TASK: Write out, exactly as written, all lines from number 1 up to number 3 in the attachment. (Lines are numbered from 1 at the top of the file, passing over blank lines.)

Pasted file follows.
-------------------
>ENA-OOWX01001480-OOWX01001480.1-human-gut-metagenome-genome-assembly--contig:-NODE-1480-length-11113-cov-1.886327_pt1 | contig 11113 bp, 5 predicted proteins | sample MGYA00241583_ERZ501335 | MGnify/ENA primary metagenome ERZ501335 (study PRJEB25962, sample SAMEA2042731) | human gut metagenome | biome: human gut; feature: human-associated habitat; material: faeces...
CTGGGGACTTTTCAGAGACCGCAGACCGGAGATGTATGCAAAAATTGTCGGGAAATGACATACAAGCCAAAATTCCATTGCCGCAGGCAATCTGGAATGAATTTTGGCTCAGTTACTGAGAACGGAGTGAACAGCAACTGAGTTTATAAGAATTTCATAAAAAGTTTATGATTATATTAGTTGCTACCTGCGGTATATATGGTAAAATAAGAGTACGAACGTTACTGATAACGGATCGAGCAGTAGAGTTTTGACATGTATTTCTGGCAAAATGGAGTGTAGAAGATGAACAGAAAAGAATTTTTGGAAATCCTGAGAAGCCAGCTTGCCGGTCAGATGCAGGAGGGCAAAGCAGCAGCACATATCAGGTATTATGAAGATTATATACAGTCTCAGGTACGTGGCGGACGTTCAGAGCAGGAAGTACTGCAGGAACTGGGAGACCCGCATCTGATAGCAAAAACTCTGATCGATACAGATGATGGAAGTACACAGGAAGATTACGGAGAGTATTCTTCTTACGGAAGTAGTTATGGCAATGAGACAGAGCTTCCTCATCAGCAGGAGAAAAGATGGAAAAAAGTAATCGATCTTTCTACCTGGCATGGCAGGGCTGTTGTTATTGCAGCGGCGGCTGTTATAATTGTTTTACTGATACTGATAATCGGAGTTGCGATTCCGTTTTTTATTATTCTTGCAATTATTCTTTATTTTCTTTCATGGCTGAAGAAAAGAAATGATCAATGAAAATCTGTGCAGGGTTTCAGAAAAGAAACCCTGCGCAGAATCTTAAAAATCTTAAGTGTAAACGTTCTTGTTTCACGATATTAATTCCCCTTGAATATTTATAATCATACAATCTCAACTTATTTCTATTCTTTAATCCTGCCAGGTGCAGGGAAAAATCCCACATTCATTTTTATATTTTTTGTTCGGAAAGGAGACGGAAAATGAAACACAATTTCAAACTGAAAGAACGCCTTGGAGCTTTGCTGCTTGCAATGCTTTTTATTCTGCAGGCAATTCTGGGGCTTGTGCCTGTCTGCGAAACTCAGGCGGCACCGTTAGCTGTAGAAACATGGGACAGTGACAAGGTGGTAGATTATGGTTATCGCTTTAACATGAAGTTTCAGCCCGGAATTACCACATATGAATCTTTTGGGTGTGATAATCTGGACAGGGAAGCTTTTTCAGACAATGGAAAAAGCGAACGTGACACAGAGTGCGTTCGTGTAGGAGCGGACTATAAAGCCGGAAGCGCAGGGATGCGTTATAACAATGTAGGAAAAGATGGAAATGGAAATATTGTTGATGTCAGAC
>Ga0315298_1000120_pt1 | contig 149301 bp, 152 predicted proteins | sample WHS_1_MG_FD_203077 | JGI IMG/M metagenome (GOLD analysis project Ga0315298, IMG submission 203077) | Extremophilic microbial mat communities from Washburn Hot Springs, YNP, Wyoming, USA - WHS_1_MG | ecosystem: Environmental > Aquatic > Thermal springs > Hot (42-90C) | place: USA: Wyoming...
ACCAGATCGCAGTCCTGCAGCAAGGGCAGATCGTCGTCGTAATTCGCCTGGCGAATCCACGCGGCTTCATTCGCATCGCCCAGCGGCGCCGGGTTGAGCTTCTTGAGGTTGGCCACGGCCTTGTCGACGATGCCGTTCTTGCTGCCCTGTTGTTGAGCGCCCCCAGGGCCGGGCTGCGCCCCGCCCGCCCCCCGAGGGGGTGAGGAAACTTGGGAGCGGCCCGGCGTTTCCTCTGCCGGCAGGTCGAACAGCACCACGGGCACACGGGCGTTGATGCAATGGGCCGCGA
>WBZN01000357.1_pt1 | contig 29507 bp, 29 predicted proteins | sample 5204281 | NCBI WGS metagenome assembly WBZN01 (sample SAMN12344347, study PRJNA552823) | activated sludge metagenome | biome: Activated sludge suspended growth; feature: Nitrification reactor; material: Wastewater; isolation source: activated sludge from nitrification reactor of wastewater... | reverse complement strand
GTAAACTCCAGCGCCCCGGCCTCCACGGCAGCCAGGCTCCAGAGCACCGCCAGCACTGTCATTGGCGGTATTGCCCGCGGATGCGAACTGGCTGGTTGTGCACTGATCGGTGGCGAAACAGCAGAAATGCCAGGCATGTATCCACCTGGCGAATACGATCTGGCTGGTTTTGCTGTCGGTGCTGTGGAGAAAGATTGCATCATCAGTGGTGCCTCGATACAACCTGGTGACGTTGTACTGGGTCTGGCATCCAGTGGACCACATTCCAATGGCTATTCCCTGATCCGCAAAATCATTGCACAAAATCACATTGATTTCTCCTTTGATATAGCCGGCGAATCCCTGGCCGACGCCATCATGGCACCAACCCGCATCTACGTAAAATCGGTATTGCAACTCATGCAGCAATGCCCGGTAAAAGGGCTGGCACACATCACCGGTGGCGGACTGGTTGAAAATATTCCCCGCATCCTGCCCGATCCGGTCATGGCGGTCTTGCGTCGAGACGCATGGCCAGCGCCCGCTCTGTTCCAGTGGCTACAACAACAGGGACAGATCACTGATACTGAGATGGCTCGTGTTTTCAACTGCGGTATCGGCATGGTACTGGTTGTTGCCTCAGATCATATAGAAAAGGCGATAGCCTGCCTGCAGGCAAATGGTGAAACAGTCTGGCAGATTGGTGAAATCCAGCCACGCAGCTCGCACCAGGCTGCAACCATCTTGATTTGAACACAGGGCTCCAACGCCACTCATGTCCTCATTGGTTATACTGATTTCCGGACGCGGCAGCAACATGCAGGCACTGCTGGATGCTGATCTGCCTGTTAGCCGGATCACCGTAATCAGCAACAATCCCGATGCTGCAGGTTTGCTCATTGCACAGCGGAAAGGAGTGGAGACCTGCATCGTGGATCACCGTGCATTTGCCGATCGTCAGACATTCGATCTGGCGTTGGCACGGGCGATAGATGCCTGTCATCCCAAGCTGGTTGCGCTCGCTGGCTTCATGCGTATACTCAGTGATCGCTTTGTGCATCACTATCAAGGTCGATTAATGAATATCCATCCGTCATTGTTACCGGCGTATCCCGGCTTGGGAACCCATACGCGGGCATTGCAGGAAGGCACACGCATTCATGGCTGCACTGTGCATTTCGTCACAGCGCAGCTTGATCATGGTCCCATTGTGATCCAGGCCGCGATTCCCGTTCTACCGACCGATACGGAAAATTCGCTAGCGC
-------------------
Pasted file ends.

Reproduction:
>ENA-OOWX01001480-OOWX01001480.1-human-gut-metagenome-genome-assembly--contig:-NODE-1480-length-11113-cov-1.886327_pt1 | contig 11113 bp, 5 predicted proteins | sample MGYA00241583_ERZ501335 | MGnify/ENA primary metagenome ERZ501335 (study PRJEB25962, sample SAMEA2042731) | human gut metagenome | biome: human gut; feature: human-associated habitat; material: faeces...
CTGGGGACTTTTCAGAGACCGCAGACCGGAGATGTATGCAAAAATTGTCGGGAAATGACATACAAGCCAAAATTCCATTGCCGCAGGCAATCTGGAATGAATTTTGGCTCAGTTACTGAGAACGGAGTGAACAGCAACTGAGTTTATAAGAATTTCATAAAAAGTTTATGATTATATTAGTTGCTACCTGCGGTATATATGGTAAAATAAGAGTACGAACGTTACTGATAACGGATCGAGCAGTAGAGTTTTGACATGTATTTCTGGCAAAATGGAGTGTAGAAGATGAACAGAAAAGAATTTTTGGAAATCCTGAGAAGCCAGCTTGCCGGTCAGATGCAGGAGGGCAAAGCAGCAGCACATATCAGGTATTATGAAGATTATATACAGTCTCAGGTACGTGGCGGACGTTCAGAGCAGGAAGTACTGCAGGAACTGGGAGACCCGCATCTGATAGCAAAAACTCTGATCGATACAGATGATGGAAGTACACAGGAAGATTACGGAGAGTATTCTTCTTACGGAAGTAGTTATGGCAATGAGACAGAGCTTCCTCATCAGCAGGAGAAAAGATGGAAAAAAGTAATCGATCTTTCTACCTGGCATGGCAGGGCTGTTGTTATTGCAGCGGCGGCTGTTATAATTGTTTTACTGATACTGATAATCGGAGTTGCGATTCCGTTTTTTATTATTCTTGCAATTATTCTTTATTTTCTTTCATGGCTGAAGAAAAGAAATGATCAATGAAAATCTGTGCAGGGTTTCAGAAAAGAAACCCTGCGCAGAATCTTAAAAATCTTAAGTGTAAACGTTCTTGTTTCACGATATTAATTCCCCTTGAATATTTATAATCATACAATCTCAACTTATTTCTATTCTTTAATCCTGCCAGGTGCAGGGAAAAATCCCACATTCATTTTTATATTTTTTGTTCGGAAAGGAGACGGAAAATGAAACACAATTTCAAACTGAAAGAACGCCTTGGAGCTTTGCTGCTTGCAATGCTTTTTATTCTGCAGGCAATTCTGGGGCTTGTGCCTGTCTGCGAAACTCAGGCGGCACCGTTAGCTGTAGAAACATGGGACAGTGACAAGGTGGTAGATTATGGTTATCGCTTTAACATGAAGTTTCAGCCCGGAATTACCACATATGAATCTTTTGGGTGTGATAATCTGGACAGGGAAGCTTTTTCAGACAATGGAAAAAGCGAACGTGACACAGAGTGCGTTCGTGTAGGAGCGGACTATAAAGCCGGAAGCGCAGGGATGCGTTATAACAATGTAGGAAAAGATGGAAATGGAAATATTGTTGATGTCAGAC
>Ga0315298_1000120_pt1 | contig 149301 bp, 152 predicted proteins | sample WHS_1_MG_FD_203077 | JGI IMG/M metagenome (GOLD analysis project Ga0315298, IMG submission 203077) | Extremophilic microbial mat communities from Washburn Hot Springs, YNP, Wyoming, USA - WHS_1_MG | ecosystem: Environmental > Aquatic > Thermal springs > Hot (42-90C) | place: USA: Wyoming...